Fast-paced, action packed, and wittingly humorous; The Man from U.N.C.L.E brings together some of the latest and greatest of acting potential with the likes of Henry Cavill and Alicia Vikander gracing the big screen in this iconic production by Guy Ritchie. With big hits under his belt with the likes of Lock, Stock and Two Smoking Barrels and Snatch. – there are high expectations to be found for his latest piece of work.
Napoleon Solo is our main protagonist – a suave, selfassured, all-American agent with endless amounts of charisma that brings instant likeability. Cavill fully embraces this stereotypical persona with a flawless American accent that, coupled with his extensive knowledge and boundless confidence, brings to the fore the audiences archetypal characteristics of a film generated CIA agent. Solo, when faced with his enemy-come-partner Illya (Armie Hammer), brings sharp witticisms to add effective humour to the unsteady relationship that slowly balances itself out throughout the film. On the other hand, Illya initially gives the impression of a combative KGB brute with a persistence to complete the mission at hand. It is Hammer’s characters collaboration with both Solo and Gaby (Vikander) that helps him to develop, building strong lasting relationships with the two and allowing him to contain his deep-seated emotions surrounding his shameful past.
The relationship between Illya and Solo shows the constrained affiliation that the Americans and Russians held for each other; both trying to surpass the other to prove their capability and superiority. Stuck in the middle is Gaby, a strong-headed and stoic individual who does not give in lightly to the part she must play whilst hiding her own secret from the two agents. Sarcasm radiates from Vikander’s character bringing quick and effective light-hearted, laugh out loud humour that adds immensely to the telling of the narrative. It is her strained relationship with Illya that ultimately brings about his development changing him from the pig-headed, diligent agent found at the beginning to the more genial, caring man found towards the end.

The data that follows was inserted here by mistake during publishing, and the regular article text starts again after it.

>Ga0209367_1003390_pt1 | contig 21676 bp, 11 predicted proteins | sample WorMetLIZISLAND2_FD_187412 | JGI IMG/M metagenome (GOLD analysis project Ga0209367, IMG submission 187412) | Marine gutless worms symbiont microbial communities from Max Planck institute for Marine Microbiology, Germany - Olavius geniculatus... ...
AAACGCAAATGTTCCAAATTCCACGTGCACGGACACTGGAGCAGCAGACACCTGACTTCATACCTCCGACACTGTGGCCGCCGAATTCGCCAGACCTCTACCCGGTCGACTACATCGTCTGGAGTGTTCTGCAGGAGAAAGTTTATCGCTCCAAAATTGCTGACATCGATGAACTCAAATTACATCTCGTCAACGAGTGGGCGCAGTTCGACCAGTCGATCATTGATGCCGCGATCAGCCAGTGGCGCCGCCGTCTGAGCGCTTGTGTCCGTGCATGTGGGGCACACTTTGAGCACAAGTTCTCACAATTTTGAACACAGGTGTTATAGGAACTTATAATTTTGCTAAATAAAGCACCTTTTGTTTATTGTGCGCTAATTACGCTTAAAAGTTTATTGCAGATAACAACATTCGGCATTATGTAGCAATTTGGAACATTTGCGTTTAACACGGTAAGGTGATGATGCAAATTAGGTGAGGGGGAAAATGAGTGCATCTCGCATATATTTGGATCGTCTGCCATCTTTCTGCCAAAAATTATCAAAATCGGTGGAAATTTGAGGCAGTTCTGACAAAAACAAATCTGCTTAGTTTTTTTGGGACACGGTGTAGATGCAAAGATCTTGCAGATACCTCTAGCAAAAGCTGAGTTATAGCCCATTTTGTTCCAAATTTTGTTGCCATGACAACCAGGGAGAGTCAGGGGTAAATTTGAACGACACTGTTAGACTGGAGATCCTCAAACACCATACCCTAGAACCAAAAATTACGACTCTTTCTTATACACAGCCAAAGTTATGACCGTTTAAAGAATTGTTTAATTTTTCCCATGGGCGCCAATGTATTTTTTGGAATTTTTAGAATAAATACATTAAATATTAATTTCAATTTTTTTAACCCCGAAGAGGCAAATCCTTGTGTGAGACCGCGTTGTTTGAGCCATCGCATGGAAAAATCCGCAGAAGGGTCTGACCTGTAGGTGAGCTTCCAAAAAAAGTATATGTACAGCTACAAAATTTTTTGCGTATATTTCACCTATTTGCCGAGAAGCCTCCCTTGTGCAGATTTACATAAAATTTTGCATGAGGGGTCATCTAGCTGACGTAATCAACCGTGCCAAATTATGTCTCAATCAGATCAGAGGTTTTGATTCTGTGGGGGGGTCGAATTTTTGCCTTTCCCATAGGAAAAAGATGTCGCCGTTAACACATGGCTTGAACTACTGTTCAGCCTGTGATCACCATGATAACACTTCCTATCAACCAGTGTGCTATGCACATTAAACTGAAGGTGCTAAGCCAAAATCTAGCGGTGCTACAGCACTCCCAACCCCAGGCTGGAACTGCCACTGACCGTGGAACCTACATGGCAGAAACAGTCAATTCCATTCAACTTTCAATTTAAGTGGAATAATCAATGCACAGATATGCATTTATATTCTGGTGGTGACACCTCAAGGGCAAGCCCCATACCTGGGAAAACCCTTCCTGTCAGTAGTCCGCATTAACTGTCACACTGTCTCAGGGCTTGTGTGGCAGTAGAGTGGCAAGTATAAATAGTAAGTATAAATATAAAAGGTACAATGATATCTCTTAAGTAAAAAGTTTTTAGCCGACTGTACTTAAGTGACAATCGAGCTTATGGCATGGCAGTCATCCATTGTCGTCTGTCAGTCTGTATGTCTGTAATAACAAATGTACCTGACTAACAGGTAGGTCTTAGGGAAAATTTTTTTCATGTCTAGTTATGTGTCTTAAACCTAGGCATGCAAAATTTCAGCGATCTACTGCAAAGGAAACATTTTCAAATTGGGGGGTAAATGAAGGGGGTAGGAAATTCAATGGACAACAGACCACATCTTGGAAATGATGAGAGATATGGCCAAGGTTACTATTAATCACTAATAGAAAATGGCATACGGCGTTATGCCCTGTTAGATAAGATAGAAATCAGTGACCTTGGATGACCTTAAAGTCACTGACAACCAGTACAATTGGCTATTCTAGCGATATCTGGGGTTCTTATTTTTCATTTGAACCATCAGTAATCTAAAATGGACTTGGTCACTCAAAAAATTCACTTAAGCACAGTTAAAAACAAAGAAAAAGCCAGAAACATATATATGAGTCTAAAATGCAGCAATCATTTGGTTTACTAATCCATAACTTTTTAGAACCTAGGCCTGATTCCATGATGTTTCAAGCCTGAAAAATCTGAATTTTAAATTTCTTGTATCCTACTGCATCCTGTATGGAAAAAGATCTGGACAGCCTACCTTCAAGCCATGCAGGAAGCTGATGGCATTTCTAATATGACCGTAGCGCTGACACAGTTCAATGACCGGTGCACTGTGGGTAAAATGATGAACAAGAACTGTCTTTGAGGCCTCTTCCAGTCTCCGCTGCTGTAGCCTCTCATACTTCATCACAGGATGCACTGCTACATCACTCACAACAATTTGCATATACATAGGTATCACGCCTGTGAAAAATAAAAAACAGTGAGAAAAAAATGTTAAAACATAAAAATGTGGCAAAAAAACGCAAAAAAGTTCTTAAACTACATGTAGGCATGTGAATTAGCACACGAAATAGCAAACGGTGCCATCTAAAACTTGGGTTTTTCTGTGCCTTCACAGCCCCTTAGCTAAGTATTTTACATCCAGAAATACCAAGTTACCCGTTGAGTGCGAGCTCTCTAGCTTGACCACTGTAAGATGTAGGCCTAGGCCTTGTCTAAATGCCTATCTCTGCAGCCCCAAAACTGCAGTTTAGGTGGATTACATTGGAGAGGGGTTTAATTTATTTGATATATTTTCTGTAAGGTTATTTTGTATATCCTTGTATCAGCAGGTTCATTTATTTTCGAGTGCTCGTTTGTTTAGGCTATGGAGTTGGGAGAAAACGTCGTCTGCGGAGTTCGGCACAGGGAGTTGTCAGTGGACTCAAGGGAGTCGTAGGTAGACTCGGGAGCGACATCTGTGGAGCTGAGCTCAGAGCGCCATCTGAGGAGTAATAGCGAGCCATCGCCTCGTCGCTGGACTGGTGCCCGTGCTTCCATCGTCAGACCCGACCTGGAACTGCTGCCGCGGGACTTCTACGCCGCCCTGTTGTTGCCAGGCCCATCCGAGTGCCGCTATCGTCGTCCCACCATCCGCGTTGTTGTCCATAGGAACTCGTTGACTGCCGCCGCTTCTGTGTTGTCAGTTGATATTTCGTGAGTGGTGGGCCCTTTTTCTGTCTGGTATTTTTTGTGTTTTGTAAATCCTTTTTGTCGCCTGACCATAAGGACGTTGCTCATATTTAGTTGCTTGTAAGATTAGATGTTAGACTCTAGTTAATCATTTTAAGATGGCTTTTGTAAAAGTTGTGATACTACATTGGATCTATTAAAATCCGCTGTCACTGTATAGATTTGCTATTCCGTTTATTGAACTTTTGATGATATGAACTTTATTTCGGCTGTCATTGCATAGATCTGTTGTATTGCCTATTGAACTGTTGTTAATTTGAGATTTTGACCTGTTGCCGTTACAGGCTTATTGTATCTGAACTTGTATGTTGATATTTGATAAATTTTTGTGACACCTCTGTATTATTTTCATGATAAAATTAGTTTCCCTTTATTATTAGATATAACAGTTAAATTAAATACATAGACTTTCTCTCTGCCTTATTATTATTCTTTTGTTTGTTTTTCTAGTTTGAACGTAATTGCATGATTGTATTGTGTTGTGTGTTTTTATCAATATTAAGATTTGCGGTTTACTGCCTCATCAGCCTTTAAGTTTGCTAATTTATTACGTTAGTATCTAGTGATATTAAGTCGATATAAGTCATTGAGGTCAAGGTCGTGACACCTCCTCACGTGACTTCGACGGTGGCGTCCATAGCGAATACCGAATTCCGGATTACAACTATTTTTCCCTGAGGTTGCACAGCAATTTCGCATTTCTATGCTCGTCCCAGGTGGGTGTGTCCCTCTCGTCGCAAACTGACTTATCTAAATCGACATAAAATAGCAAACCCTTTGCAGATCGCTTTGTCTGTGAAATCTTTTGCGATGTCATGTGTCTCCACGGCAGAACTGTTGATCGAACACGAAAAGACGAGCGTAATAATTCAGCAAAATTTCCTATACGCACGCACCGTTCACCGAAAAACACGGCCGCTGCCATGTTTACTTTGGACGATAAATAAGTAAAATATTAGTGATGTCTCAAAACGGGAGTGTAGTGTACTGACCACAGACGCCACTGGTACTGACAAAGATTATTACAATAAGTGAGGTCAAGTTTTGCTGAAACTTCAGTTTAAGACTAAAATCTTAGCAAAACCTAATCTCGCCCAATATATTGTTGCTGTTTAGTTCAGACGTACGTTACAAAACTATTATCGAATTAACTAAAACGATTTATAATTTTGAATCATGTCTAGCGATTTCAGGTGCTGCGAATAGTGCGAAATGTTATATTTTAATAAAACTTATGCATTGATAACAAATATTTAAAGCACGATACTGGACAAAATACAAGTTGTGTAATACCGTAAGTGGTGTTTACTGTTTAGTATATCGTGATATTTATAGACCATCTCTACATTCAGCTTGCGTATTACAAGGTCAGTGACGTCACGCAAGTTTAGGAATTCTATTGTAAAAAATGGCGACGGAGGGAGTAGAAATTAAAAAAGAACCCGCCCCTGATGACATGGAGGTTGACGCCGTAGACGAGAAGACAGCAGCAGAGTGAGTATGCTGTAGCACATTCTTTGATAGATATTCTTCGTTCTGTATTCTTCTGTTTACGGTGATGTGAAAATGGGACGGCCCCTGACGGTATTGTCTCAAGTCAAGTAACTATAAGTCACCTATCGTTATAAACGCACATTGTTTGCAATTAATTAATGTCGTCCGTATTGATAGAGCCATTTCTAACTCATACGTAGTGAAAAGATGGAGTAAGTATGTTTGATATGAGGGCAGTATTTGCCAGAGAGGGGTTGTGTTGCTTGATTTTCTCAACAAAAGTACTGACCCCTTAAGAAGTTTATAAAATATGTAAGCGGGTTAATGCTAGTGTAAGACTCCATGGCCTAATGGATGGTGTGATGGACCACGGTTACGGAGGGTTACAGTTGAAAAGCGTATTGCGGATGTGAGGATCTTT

Light and dark becomes a significant filmic device in order to highlight secrecy and villainy throughout the film – reflecting the time period during the Cold War and the tension between USA and the USSR, the strained relationship between Solo and Illya, and the evil intentions of a secret criminal organisation threatening to disrupt the already fragile allegiance between the two superpowers. The association between the two central characters is highlighted further through Ritchie’s use of screen splitting – a technique frequently used during action scenes to display the way in which Solo and Illya work together though clearly at odds regarding their affiliation.
The Man from U.N.C.L.E may not be everyone’s cup of tea but I found it entertaining, humorous and actionpacked. The blend of actors helped to define the film bringing charisma and grade ‘A’ acting alongside credible, developing characters with likeability. Bags of laugh out loud scenes added a light-hearted feel to the film targeting a wider audience and providing a memorable cinema experience.